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Staff photo by Doug Strickland / A forested area near cedar glades at Chickamauga & Chattanooga National Military Park is seen on Tuesday, June 18, 2019, in Fort Oglethorpe, Ga. The park is experiencing problems with invasive plant species growing into cedar glades.
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Staff photo by Doug Strickland / A forested area near cedar glades at Chickamauga & Chattanooga National Military Park is seen on Tuesday, June 18, 2019, in Fort Oglethorpe, Ga. The park is experiencing problems with invasive plant species growing into cedar glades.

Nearly every national park is affected by manmade pollutants, which is a significant concern to the nature and climate at Chickamauga and Chattanooga National Military Park and Great Smoky Mountains National Park, according to a new study.

The National Parks Conservation Association, an advocacy group that published the report, compiled years of data and reports from the National Park Service and the Environmental Protection Agency to assess damage air pollution is causing in four categories: visibility, health, nature and climate. The report found 96% of parks — more than 400 — are plagued by significant air pollution problems in at least one of the four categories.

"The bottom line is that while significant improvements have been made with the Clean Air Act there's still unfinished business," said Don Barger, National Parks Conservation Association Southeast senior regional director. "For the vast majority of parks, the air is unhealthy to breathe. We get complacent and think it's been taken care of."

The pollutants have caused smog through the Smoky Mountains and climate impacts to native species in the Chickamauga and Chattanooga National Military Park.

"People look out and don't see much of a view, so they think that's why [the Smokies] got it's name, but it's not," Smokies research manager Paul Super said.

The name comes from the naturally produced hydrocarbon that comes off the trees after rain and forms a misty fog over the mountains.

The Smokies have been compiling air quality data since the 1970s, which was about when the Clean Air Act began mandating such records. The park has some of the oldest records of air quality data in the park service because of park employee Jim Renfrow and others who had an interest in tracking the records, Barger and Super said.

"[National Parks] don't control the air, but in order to determine if we're in compliance with these laws, we set up monitoring programs," Super said. "Jim has been with us a long time, basically from the inception of air quality monitoring, and has been a great advocate of the program to expand what we do. We're one of the premier air quality sites in the service."

Chickamauga and Chattanooga National Military Park reports show ozone levels have long passed the level of significant concern, as have other air quality markers. Park superintendent Brad Bennett could not discuss the NPCA report, he said, but did discuss the park's data the association used.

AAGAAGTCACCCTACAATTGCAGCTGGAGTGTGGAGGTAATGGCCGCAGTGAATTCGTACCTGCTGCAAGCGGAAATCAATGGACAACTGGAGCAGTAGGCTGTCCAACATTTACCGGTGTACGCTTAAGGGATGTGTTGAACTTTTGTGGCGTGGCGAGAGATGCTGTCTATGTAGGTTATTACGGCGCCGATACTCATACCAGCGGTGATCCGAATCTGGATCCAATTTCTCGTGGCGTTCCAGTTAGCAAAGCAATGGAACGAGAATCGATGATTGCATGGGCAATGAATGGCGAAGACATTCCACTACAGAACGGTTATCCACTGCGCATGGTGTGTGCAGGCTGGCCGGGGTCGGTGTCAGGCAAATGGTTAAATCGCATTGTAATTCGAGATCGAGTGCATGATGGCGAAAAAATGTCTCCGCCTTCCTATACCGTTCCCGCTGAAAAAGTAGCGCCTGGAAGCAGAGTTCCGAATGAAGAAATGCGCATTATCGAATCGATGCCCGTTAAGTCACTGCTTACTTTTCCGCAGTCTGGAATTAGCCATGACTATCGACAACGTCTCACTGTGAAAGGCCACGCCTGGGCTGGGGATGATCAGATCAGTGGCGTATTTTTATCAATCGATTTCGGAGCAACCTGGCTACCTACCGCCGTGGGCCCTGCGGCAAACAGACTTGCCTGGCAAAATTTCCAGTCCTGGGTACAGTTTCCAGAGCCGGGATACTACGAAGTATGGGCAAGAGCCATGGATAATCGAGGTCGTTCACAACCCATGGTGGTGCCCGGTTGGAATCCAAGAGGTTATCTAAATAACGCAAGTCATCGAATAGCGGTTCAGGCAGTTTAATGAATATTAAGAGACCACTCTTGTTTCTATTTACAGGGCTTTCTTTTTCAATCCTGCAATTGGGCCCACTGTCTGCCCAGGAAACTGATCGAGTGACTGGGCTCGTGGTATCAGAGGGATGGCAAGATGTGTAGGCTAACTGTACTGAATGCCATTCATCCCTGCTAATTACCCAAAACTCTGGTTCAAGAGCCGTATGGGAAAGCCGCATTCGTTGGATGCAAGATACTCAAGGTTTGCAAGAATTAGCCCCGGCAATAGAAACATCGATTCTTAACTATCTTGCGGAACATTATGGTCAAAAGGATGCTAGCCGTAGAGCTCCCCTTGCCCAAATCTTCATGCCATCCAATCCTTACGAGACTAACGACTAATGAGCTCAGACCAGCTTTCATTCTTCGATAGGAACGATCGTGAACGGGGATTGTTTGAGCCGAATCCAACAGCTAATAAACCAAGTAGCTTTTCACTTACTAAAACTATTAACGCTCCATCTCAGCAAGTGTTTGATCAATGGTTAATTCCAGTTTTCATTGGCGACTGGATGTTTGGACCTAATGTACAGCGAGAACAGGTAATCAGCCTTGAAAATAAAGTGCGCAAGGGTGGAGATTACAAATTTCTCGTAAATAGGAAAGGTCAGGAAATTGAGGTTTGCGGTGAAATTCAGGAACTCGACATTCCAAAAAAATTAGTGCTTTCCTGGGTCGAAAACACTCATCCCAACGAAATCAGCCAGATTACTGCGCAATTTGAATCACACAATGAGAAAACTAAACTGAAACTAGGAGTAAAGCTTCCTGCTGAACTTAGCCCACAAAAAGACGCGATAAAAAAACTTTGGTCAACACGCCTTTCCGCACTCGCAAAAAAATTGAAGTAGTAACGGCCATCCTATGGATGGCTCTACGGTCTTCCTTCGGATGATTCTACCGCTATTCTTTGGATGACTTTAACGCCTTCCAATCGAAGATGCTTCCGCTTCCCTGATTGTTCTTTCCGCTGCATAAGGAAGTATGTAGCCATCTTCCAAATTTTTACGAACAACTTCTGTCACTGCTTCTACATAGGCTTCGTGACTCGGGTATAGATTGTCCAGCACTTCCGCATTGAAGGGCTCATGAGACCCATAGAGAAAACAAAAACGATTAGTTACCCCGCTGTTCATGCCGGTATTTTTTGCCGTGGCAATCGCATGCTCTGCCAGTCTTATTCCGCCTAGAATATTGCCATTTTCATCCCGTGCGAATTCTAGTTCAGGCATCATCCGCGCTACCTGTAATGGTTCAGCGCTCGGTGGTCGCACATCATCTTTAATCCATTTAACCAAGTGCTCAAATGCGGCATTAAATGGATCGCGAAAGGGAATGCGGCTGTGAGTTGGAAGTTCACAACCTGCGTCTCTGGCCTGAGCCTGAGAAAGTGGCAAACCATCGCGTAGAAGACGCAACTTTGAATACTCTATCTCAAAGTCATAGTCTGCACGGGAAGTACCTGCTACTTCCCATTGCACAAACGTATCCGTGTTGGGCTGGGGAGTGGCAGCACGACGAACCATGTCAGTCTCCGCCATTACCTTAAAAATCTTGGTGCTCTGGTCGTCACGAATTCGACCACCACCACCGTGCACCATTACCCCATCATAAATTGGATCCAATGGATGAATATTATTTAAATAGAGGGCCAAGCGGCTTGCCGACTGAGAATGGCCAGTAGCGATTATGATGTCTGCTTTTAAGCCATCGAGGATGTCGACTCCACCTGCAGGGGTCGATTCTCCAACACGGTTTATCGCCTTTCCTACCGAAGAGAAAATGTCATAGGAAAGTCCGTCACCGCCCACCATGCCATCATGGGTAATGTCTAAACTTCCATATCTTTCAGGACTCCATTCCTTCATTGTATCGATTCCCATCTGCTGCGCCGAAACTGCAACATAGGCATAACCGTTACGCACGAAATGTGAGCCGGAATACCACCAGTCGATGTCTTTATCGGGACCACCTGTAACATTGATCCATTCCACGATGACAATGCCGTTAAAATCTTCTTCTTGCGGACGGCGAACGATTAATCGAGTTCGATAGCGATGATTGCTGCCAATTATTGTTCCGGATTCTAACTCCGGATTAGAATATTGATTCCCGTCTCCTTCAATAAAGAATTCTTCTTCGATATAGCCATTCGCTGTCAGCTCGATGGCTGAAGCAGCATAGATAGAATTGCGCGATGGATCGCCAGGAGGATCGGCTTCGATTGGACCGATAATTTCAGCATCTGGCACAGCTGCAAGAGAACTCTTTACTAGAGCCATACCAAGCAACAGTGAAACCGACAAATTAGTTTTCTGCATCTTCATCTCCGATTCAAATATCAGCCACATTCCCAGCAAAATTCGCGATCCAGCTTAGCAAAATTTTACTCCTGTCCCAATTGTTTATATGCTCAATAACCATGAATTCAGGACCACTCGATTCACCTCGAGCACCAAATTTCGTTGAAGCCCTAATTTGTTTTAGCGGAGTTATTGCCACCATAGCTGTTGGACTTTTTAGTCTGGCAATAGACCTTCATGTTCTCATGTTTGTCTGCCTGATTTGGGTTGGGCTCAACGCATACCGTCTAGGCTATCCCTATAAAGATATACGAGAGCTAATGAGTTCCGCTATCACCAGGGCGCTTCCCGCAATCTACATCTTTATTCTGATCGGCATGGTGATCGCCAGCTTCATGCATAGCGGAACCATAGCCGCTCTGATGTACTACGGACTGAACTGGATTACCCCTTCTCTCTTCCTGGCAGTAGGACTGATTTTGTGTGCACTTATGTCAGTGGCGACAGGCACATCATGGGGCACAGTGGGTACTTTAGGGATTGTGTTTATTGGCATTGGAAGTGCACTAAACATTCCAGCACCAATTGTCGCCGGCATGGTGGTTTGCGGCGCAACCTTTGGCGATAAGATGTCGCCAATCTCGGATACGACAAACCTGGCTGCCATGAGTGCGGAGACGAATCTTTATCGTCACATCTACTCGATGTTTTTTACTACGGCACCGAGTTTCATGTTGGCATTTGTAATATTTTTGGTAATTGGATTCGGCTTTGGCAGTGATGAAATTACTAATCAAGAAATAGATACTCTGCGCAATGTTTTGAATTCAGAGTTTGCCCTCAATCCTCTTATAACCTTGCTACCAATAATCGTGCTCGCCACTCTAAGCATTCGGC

Climate change has allowed non-native species to move into the park and out-compete native plants, Bennett said.

"We have been able to observe over time a change in the natural environment," he said. "For example, our cedar glades are now being threatened by invasive plants. One effect of climate change, the warming climate, is these invasive plants have expanded their range and are crowding in on some of these significant native plant communities."

The area parks have been aware of the problem for decades, according to public data, but the NPCA report is the first to compile the information on such a wide-scale level. The data comes directly from the NPS and EPA, so whether air quality is a significant or moderate problem for a park is not a judgment call by the report's authors, Barger said.

Barger grew up in Red Bank visiting the Chickamauga and Chattanooga National Military Park and now lives in Norris, Tennessee, closer to the Great Smoky Mountains. The pollution has stifled tree and plant growth, caused leaves to blacken and wither, and can cause changes to soil and water, according to the report. The two parks see similar impacts from air pollution largely because they both are dealing with pollutants from coal plants in the Ohio Valley and Tennessee Valley, Barger said.

Park air quality is largely outside the control of the parks' employees, but they have been noting steady improvement for years.

"The report doesn't necessarily give a trend; it says 'things are bad,'" Super said. "But emissions from vehicles and power plants, they have been reduced. They are improving. Ozone levels are improving. The worst visibility days are getting better. The reports indicate things have a way to go, but the effort people have put in so far are leading to improvements. That's not something I really read in the report."

The report's authors say rollbacks of environmental regulations by the Trump administration will further harm the air quality at parks and undo years of progress.

"In spite of the steady improvement that clean air has made, in just two years the Trump administration has turned around that trend," Barger said. "That should really be concerning."

The full report is available here.

Contact Mark Pace at mpace@timesfreepress.com or 423-757-6659. Follow him on Twitter @themarkpace and on Facebook at ChattanoogaOutdoorsTFP.

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